Disputes, Lawsuits, and Resignations are Redefining Travis Maurer
By Keith Mansur
Oregon Cannabis Connection
Travis Maurer came to Oregon from Missouri in 2010 to leave his home state for a new start where marijuana was legal. After being busted, SWAT-style, for growing some 400 plants in a state where local law enforcement is known for its disdain of marijuana, he convinced authorities to allow him to serve his five years probation in Oregon, where it’s legal to grow marijuana—the very crime he pleaded guilty to in Missouri.
After arriving, he became involved in the legalization movement and was inexplicably able to arrange for some major donors to fund legalization in Oregon. His effort was amazing, according to many, and it helped get Oregon’s Measure 91 on the ballot in 2014:
“It’s a personal mission, He believes in what he’s doing, he has a tremendous amount of energy, and he’s completely fearless,” said Steve DeAngelo, co-owner of Harborside Health in Oakland, California, in a Newsweek article in November.
“He’s one of the most positively persuasive people ever,” she says. “He’s a good motivator, and I don’t mean that in a bullshit way,” said Liz Kaufman, a veteran political strategist, also to Newsweek.
“[His] pitch for national backing was ‘the best presentation I had ever seen a local activist provide about a potential ballot measure,’” said Ethan Nadelmann of the Drug Policy Alliance to the Columbia Tribune in July.
Though he got the ball rolling, for sure, all the heavy lifting in the coming months was done by a host of other individuals, including Anthony Johnson, the Chief Petitioner of Measure 91 and an old college friend of Travis’ who had moved to Oregon in 2004 from Missouri.
Maurer was content being in the background since he was still within his five year probationary period related to the felony in Missouri. During this time, major efforts were made to get Measure 91 on the ballot, and then to forge a functional effort for legalization. Hundreds of volunteers and paid staff toiled through the tough work of an initiative campaign, with admittedly little effort from Travis Maurer, and arguably a modicum of effort online by his wife, Leah, with the “Moms for Measure 91” Facebook group.
Just a few months after legalization, Maurer began making big deals and polishing his image. He met with some big money investors and played up his involvement in the legalization efforts.
His self-promotion worked well and garnered Maurer many accolades from major news outlets all too happy to carry another marijuana success story in their publications. There were even compliments from Johnny Green of The Weed Blog and his former friend Anthony Johnson, who ran the campaign to legalize marijuana in Oregon.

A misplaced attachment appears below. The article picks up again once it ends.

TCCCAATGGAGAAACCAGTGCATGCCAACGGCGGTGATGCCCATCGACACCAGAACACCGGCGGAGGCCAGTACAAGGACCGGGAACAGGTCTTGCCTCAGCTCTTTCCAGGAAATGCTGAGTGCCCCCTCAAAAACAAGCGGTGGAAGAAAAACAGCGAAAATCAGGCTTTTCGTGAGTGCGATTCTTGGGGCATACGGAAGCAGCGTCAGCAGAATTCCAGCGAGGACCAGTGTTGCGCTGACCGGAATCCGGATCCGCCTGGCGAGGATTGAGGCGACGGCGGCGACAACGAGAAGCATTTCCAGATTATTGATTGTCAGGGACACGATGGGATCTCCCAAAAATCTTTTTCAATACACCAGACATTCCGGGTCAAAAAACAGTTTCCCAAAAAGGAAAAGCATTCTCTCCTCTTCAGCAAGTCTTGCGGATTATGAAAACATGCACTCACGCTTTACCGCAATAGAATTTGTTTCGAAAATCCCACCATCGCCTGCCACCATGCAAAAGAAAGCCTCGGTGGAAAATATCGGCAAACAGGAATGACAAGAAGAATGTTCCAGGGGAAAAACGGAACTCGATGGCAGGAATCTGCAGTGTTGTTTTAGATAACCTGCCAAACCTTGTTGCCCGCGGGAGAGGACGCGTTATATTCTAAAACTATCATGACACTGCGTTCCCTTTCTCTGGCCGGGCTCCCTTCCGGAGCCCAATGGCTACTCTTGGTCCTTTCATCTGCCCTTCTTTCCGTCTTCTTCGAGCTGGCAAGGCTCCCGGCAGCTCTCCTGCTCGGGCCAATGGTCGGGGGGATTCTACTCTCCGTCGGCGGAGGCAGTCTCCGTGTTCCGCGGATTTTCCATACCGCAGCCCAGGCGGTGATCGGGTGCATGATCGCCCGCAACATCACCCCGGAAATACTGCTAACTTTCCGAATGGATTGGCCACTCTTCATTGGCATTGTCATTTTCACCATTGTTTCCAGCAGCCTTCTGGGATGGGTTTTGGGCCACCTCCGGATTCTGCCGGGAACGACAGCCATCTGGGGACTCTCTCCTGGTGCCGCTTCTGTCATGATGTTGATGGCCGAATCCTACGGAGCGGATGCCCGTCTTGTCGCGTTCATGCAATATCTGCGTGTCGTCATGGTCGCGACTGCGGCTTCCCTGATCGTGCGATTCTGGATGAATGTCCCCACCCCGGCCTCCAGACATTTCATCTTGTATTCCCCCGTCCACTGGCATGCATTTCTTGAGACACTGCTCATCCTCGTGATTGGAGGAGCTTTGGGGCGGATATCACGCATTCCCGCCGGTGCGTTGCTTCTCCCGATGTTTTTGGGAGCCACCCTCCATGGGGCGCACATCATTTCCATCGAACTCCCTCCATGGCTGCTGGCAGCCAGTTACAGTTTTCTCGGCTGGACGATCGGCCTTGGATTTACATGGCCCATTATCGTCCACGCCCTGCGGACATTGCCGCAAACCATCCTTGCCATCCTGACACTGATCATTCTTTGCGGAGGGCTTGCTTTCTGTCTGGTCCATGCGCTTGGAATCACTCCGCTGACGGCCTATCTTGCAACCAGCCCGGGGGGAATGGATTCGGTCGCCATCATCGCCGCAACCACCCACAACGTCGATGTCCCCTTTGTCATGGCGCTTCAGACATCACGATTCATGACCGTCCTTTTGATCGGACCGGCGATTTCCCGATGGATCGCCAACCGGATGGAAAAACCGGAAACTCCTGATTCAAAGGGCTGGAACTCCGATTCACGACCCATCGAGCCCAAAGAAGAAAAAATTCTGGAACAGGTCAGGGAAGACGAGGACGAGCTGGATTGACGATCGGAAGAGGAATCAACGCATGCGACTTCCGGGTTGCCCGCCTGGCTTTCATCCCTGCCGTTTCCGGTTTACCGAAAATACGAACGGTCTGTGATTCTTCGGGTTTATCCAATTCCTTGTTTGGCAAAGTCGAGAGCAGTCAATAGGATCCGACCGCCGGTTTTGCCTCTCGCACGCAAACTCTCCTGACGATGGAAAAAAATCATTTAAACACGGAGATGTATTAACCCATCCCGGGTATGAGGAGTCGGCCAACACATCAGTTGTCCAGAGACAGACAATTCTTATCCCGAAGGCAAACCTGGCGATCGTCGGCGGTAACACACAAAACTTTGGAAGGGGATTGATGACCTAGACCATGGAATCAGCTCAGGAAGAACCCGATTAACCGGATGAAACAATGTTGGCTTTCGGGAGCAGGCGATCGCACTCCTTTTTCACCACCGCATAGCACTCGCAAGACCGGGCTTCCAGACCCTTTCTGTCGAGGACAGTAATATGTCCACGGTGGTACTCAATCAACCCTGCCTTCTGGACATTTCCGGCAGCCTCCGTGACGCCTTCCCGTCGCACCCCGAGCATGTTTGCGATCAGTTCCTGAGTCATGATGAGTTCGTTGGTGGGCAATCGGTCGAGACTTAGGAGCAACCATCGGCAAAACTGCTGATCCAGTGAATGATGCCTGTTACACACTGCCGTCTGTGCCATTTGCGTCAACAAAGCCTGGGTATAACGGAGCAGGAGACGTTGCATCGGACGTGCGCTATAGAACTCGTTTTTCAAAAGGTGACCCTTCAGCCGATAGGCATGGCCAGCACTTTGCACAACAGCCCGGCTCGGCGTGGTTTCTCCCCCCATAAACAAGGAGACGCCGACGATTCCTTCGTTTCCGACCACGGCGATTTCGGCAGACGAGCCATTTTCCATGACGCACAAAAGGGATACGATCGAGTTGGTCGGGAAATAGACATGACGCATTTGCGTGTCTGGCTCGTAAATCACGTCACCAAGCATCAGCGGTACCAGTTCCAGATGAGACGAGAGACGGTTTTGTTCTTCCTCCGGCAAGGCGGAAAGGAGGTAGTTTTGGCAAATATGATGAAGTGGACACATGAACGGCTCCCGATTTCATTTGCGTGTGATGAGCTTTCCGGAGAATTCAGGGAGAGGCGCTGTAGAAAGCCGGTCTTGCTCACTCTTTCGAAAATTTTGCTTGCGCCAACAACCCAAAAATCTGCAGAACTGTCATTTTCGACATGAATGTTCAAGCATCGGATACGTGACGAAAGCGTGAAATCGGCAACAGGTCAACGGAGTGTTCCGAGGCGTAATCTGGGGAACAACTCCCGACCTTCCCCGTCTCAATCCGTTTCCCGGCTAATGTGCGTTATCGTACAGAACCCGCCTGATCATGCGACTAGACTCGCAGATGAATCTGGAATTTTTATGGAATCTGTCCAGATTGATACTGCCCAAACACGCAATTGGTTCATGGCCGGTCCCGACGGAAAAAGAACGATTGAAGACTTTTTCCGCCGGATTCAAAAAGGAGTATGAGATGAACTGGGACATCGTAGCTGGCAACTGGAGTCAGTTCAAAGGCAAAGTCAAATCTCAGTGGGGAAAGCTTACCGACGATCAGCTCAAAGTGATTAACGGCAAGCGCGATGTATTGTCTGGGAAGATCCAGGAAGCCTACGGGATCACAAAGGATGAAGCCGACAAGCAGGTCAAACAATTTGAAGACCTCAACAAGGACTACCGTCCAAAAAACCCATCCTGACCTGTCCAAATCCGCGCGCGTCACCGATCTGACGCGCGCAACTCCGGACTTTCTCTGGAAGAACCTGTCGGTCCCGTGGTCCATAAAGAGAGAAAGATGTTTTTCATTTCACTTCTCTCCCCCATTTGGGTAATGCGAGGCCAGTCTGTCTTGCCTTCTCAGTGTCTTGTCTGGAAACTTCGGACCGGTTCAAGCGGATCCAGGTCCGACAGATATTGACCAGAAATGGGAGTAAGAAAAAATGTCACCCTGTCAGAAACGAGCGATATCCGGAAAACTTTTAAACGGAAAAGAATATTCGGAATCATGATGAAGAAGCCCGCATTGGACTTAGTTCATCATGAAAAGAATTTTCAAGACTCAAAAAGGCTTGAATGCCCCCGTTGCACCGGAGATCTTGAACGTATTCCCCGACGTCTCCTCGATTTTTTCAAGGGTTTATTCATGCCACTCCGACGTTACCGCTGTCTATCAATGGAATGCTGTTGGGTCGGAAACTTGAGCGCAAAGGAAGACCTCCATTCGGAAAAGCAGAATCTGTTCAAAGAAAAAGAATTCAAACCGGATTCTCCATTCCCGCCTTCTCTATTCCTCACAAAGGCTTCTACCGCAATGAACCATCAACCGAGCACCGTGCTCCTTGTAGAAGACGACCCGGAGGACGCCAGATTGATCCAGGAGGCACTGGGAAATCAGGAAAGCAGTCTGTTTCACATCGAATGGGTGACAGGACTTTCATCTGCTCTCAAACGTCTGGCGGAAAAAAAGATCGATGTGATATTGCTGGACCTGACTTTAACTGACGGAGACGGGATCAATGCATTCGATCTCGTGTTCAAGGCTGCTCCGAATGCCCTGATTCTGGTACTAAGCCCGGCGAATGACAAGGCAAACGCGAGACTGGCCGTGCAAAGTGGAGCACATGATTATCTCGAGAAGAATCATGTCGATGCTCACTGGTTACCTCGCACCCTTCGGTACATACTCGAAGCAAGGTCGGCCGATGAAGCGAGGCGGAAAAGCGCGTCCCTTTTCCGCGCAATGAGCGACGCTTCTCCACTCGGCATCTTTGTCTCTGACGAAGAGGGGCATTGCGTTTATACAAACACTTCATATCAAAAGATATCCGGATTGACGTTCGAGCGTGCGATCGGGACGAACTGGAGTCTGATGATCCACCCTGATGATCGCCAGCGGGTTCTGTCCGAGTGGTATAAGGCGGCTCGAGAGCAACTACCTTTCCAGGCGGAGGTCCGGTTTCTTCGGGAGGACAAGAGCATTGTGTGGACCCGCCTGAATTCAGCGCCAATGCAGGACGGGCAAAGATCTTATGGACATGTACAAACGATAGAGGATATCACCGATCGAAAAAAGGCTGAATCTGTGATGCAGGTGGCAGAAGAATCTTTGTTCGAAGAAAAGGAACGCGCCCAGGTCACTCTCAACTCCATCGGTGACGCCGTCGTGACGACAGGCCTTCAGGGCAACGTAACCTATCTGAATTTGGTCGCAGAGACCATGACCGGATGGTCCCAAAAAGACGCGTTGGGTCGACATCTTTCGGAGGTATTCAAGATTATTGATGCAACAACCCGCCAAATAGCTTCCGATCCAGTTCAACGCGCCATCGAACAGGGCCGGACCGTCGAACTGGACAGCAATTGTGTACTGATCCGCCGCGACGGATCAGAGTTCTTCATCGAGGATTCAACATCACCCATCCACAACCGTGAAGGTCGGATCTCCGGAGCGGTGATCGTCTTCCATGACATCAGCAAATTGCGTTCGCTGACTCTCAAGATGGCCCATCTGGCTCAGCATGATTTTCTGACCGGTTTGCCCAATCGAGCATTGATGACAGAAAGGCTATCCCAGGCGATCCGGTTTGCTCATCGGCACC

By mid-summer of 2015, Maurer was riding the tide of cannabis legalization like a surfing champion, and was featured in notable publications across Oregon and even nationally. The Oregonian called Maurer the “Mastermind” of Oregon legalization, and Newsweek published a cover story on him anointing him the “Crusader” for marijuana legalization. By October of 2015, Maurer had become somewhat famous, and was using his newfound notoriety to raise money.
That all came to an abrupt halt when multiple lawsuits were filed, all in under a month.
In February of 2015, Maurer got financially involved with Randy Quast, a NORML board member and wealthy trucking executive from Minnesota. According to a lawsuit filed by Quast, he provided Maurer a personal loan exceeding $150,000 and then invested an additional $700,000 in a business venture with Leah and Travis Maurer. They were allegedly supposed to open a medical dispensary and to fund a marijuana grow operation. By January 2016, Quast would file his lawsuit for breach of contract, defamation, negligence, unlawful conversion and fraud. The lawsuit totals a million dollars in total damages, including financial damages to the tune of well over $800,000. The suit names both Travis and Leah Maurer as defendants.
Just weeks earlier, in December 2015, The Weed Blog (TWB) filed a lawsuit for over $50,000, accusing Maurer of using the business bank account for personal expenses. Kaliko Castille, former ad salesman for TWB, told the OCC in January that Maurer racked up over $25,000 of personal expenses in under three months on TWB’s business account. Additionally, TWB sent a cease and desist order to Leah Maurer in January to prevent her from referring to herself as the “owner” of The Weed Blog website, arguably the number one marijuana website in the country.